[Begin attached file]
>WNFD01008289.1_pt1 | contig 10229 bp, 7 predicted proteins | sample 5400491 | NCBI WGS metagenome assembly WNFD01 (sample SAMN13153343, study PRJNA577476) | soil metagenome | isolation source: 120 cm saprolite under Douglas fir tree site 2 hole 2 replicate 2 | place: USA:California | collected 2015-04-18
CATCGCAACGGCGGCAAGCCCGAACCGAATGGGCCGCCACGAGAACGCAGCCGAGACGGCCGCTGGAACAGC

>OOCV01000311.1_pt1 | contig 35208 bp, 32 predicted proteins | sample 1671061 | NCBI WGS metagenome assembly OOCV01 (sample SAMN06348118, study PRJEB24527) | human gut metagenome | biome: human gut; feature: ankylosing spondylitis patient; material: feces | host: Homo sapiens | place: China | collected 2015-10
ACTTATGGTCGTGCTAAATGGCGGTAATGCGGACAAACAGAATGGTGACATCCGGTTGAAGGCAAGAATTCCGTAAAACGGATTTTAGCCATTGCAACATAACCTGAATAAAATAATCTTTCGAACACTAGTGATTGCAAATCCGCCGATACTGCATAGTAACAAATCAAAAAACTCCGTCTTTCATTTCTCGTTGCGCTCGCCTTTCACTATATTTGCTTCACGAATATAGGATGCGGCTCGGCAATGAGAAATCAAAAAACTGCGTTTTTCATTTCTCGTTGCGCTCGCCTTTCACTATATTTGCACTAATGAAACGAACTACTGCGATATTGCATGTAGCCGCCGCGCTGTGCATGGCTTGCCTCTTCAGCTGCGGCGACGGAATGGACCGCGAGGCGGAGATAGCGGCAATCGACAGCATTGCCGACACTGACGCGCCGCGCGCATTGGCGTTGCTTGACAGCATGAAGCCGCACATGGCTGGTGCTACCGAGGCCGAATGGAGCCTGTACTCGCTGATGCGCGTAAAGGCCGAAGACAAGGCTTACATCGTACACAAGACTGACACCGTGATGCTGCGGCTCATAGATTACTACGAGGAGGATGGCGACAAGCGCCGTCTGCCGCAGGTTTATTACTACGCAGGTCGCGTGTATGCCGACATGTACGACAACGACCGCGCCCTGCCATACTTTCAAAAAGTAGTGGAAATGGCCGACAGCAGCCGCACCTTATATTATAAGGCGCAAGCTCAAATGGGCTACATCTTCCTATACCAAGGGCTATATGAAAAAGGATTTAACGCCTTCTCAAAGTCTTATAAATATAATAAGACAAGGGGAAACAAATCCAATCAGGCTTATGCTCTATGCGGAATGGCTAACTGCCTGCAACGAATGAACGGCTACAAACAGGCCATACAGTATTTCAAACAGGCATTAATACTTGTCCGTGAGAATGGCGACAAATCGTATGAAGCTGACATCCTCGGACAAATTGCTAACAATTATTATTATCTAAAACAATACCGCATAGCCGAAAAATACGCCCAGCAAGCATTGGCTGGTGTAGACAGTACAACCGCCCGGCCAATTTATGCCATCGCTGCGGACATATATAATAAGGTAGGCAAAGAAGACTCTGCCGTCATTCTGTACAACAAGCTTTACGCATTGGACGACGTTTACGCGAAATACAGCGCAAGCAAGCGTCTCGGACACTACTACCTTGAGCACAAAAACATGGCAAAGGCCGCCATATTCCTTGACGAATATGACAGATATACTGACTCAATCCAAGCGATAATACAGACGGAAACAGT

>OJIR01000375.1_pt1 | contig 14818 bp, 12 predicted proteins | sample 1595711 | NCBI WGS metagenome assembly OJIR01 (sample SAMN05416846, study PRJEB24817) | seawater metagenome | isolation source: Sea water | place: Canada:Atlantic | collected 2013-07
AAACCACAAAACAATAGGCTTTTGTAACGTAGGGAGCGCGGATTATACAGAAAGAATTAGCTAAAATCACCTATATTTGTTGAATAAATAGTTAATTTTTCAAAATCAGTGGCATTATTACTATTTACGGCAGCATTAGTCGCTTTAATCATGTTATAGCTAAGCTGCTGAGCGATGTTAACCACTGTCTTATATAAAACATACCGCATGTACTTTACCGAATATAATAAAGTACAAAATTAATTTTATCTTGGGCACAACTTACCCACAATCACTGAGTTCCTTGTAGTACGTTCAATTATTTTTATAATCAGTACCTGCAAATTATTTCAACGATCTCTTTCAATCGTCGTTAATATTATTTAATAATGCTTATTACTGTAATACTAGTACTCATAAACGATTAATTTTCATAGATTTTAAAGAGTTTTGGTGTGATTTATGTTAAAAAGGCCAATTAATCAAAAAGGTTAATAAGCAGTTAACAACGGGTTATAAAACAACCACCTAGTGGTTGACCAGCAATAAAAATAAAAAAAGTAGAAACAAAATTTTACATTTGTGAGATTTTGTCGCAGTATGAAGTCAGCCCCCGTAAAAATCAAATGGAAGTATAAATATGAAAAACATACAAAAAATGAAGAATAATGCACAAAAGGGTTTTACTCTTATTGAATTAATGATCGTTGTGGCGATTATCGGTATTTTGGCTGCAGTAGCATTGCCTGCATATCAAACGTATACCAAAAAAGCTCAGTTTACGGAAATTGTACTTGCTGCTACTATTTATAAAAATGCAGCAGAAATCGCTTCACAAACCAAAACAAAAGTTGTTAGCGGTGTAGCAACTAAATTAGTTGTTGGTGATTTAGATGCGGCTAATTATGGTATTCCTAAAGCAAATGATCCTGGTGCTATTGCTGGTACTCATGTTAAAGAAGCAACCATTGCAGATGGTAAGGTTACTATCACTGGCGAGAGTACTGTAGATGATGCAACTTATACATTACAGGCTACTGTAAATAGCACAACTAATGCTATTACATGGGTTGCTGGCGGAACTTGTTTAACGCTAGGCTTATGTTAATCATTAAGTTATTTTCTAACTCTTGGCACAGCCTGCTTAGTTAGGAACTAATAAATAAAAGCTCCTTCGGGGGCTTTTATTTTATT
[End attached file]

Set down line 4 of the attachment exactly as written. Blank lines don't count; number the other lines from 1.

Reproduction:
ACTTATGGTCGTGCTAAATGGCGGTAATGCGGACAAACAGAATGGTGACATCCGGTTGAAGGCAAGAATTCCGTAAAACGGATTTTAGCCATTGCAACATAACCTGAATAAAATAATCTTTCGAACACTAGTGATTGCAAATCCGCCGATACTGCATAGTAACAAATCAAAAAACTCCGTCTTTCATTTCTCGTTGCGCTCGCCTTTCACTATATTTGCTTCACGAATATAGGATGCGGCTCGGCAATGAGAAATCAAAAAACTGCGTTTTTCATTTCTCGTTGCGCTCGCCTTTCACTATATTTGCACTAATGAAACGAACTACTGCGATATTGCATGTAGCCGCCGCGCTGTGCATGGCTTGCCTCTTCAGCTGCGGCGACGGAATGGACCGCGAGGCGGAGATAGCGGCAATCGACAGCATTGCCGACACTGACGCGCCGCGCGCATTGGCGTTGCTTGACAGCATGAAGCCGCACATGGCTGGTGCTACCGAGGCCGAATGGAGCCTGTACTCGCTGATGCGCGTAAAGGCCGAAGACAAGGCTTACATCGTACACAAGACTGACACCGTGATGCTGCGGCTCATAGATTACTACGAGGAGGATGGCGACAAGCGCCGTCTGCCGCAGGTTTATTACTACGCAGGTCGCGTGTATGCCGACATGTACGACAACGACCGCGCCCTGCCATACTTTCAAAAAGTAGTGGAAATGGCCGACAGCAGCCGCACCTTATATTATAAGGCGCAAGCTCAAATGGGCTACATCTTCCTATACCAAGGGCTATATGAAAAAGGATTTAACGCCTTCTCAAAGTCTTATAAATATAATAAGACAAGGGGAAACAAATCCAATCAGGCTTATGCTCTATGCGGAATGGCTAACTGCCTGCAACGAATGAACGGCTACAAACAGGCCATACAGTATTTCAAACAGGCATTAATACTTGTCCGTGAGAATGGCGACAAATCGTATGAAGCTGACATCCTCGGACAAATTGCTAACAATTATTATTATCTAAAACAATACCGCATAGCCGAAAAATACGCCCAGCAAGCATTGGCTGGTGTAGACAGTACAACCGCCCGGCCAATTTATGCCATCGCTGCGGACATATATAATAAGGTAGGCAAAGAAGACTCTGCCGTCATTCTGTACAACAAGCTTTACGCATTGGACGACGTTTACGCGAAATACAGCGCAAGCAAGCGTCTCGGACACTACTACCTTGAGCACAAAAACATGGCAAAGGCCGCCATATTCCTTGACGAATATGACAGATATACTGACTCAATCCAAGCGATAATACAGACGGAAACAGT